Point One: God has proven himself to be a skilled planner. If you look at the remarkable number (hundreds!) of advance plans (sometimes called prophecies) that he prepared in advance of his Messiah’s appearance on earth, details as far back as Genesis 3, you realize that God has some mad skills at planning ahead.
Point Two: God is good. That’s not negotiable. God is always (always!) in favor of his kids, always working for our good.
Point Three: In Exodus, God is pretty badass. His plagues confront the Egyptian “gods” and show them to be powerless. Then he leads a couple of million people out of slavery right on the schedule he had announced several centuries earlier.
And here’s where my ears seriously perk up.
God, the omniscient, omnipotent super-planner leads his people into the desert, famous for having neither food nor water. And what a surprise, the people have no water, no food.
So they complained. Like people do.
They wanted food (Exodus 16). So he fed them meat (quail: good eating!) in the evening, and bread (manna) the next morning (v12).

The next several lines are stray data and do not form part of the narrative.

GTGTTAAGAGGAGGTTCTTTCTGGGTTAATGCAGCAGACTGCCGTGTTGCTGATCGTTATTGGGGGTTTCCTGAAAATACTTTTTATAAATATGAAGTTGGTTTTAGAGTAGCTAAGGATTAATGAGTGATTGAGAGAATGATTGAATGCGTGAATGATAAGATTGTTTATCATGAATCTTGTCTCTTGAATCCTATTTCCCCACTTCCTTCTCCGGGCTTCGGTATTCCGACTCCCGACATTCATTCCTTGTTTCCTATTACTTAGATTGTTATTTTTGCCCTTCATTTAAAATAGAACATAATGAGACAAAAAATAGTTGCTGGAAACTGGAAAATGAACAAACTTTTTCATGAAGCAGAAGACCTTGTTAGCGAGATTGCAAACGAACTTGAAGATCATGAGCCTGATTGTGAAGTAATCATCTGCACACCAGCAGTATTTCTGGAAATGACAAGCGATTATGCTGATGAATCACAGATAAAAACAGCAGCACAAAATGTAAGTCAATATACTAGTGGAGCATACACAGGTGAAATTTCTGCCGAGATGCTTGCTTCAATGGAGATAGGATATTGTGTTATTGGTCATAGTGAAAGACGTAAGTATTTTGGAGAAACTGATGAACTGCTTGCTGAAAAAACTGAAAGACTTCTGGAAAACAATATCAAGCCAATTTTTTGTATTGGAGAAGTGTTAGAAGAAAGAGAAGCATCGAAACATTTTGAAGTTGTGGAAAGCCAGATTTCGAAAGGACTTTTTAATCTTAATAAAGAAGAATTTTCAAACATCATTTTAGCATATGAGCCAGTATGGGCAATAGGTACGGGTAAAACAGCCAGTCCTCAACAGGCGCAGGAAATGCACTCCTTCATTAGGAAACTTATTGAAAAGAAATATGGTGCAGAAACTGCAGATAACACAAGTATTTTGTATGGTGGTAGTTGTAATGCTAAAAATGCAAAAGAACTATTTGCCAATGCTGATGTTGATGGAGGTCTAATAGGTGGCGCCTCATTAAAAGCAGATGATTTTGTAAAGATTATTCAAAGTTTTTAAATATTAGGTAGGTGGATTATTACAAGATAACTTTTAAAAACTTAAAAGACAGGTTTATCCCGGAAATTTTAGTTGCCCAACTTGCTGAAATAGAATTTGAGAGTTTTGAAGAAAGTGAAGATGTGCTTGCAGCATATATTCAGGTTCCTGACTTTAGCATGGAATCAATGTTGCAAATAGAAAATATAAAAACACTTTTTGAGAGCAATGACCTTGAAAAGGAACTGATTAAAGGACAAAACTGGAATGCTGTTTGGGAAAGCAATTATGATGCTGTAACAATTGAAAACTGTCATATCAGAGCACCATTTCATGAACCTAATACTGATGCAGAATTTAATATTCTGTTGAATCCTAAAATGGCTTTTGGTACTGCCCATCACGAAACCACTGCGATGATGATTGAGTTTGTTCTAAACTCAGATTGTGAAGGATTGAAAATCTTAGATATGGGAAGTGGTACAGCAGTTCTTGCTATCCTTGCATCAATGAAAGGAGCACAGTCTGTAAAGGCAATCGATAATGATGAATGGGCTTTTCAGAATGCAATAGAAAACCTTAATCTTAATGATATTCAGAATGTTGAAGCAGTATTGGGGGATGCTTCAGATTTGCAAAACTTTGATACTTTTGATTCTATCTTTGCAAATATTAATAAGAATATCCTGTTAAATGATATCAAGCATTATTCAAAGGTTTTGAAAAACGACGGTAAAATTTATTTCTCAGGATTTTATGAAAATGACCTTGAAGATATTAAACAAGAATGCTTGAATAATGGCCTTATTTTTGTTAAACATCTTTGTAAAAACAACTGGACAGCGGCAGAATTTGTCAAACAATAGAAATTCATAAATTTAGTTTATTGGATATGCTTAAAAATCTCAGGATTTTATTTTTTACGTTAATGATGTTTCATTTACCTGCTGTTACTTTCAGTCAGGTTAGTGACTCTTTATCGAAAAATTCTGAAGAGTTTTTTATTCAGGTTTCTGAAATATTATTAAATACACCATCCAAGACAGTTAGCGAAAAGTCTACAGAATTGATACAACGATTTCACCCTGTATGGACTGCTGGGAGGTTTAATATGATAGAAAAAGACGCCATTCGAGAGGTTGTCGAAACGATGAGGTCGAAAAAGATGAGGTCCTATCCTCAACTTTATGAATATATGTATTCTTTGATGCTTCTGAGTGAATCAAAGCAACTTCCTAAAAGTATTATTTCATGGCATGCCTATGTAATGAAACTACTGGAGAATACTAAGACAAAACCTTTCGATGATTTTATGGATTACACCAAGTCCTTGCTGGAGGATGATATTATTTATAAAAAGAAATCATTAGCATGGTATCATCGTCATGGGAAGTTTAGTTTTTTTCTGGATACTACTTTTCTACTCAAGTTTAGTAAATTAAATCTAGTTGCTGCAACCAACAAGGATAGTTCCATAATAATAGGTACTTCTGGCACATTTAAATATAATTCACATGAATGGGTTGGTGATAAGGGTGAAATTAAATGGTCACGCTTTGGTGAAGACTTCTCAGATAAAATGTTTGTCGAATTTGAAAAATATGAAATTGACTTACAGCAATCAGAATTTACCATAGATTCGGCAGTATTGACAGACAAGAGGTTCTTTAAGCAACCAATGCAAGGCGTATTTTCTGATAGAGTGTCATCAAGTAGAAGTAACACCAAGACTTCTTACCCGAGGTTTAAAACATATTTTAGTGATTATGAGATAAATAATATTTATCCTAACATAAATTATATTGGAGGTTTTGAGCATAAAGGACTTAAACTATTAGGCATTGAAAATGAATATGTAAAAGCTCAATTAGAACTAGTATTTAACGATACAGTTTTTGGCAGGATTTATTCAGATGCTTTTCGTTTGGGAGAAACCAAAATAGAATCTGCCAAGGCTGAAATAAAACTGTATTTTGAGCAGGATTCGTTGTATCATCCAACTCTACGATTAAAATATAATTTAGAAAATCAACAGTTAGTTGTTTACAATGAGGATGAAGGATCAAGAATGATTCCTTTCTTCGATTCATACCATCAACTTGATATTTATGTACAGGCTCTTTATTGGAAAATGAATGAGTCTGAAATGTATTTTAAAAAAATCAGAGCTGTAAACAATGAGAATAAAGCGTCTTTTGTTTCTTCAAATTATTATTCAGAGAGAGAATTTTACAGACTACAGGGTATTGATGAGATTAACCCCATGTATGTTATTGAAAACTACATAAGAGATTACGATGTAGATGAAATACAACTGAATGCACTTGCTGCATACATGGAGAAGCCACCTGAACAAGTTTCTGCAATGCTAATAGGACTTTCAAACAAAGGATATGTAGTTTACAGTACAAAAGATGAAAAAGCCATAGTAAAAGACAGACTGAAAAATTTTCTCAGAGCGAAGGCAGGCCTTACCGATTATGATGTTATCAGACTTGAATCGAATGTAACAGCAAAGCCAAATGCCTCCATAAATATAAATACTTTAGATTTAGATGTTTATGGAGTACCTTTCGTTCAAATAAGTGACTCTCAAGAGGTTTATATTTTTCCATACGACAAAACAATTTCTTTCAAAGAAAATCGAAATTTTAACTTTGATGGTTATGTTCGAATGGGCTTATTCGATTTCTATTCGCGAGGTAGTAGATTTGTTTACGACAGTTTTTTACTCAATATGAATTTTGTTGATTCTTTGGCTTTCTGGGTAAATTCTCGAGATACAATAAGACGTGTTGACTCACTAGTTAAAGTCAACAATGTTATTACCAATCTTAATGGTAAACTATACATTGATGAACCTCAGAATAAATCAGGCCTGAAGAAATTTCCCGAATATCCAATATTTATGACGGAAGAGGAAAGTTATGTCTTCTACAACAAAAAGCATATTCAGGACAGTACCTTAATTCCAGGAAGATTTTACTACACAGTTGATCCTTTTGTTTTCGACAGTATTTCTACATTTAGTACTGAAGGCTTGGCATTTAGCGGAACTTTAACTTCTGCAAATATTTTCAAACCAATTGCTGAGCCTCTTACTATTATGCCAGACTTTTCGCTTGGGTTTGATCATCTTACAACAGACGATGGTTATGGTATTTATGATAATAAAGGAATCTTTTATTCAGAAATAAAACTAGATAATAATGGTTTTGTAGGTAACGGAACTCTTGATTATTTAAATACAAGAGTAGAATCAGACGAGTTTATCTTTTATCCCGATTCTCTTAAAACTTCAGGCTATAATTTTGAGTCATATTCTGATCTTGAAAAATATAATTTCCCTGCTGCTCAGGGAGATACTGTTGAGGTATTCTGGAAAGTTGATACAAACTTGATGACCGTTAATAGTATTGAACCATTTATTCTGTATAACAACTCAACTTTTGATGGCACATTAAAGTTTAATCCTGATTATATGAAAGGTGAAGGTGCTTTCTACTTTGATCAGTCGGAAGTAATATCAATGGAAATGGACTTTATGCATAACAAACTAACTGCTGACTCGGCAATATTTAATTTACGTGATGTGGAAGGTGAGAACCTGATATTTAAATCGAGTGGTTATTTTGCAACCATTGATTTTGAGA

Then they complained about not having water (Exodus 17), and in the midst of their whining, they asked for water (v2). And God gave them water. He used a pretty epic miracle (v6) to do it, too.
And in these ways he provided for his children for forty years in the desert. (Hint: read Exodus again. What epic stories!)
We’ve all heard sermons about their complaining, and how that irritated God and really frustrated their leader, Moses. Reasonable lessons to draw from these stories.
I was talking to God the other day as we were going through Exodus. “You’re so good at planning. Why did you lead them into the desert without food or water?”
And suddenly, my mind was taken back to The Magician’s Nephew, CS Lewis’s book about the beginning of Narnia. Polly and Digory were on a mission for Aslan, the Christ figure, and they were hungry:
“Well, I do think someone might have arranged about our meals,” said Digory.“
I’m sure Aslan would have, if you’d asked him,” said Fledge.
“Wouldn’t he know without being asked?” said Polly.
“I’ve no doubt he would,” said the Horse. “But I’ve a sort of idea he likes to be asked.”
And Father whispered to me, “I wanted them to ask me, so I could answer them.”
I realized that God was training them how to come to him to meet their needs: his goal is relationship, a relationship of trust.
Someone smart once said, “Without faith, it is impossible to please God.” God works on our behalf to teach us that faith, how to relate to him in faith.
He’s good that way.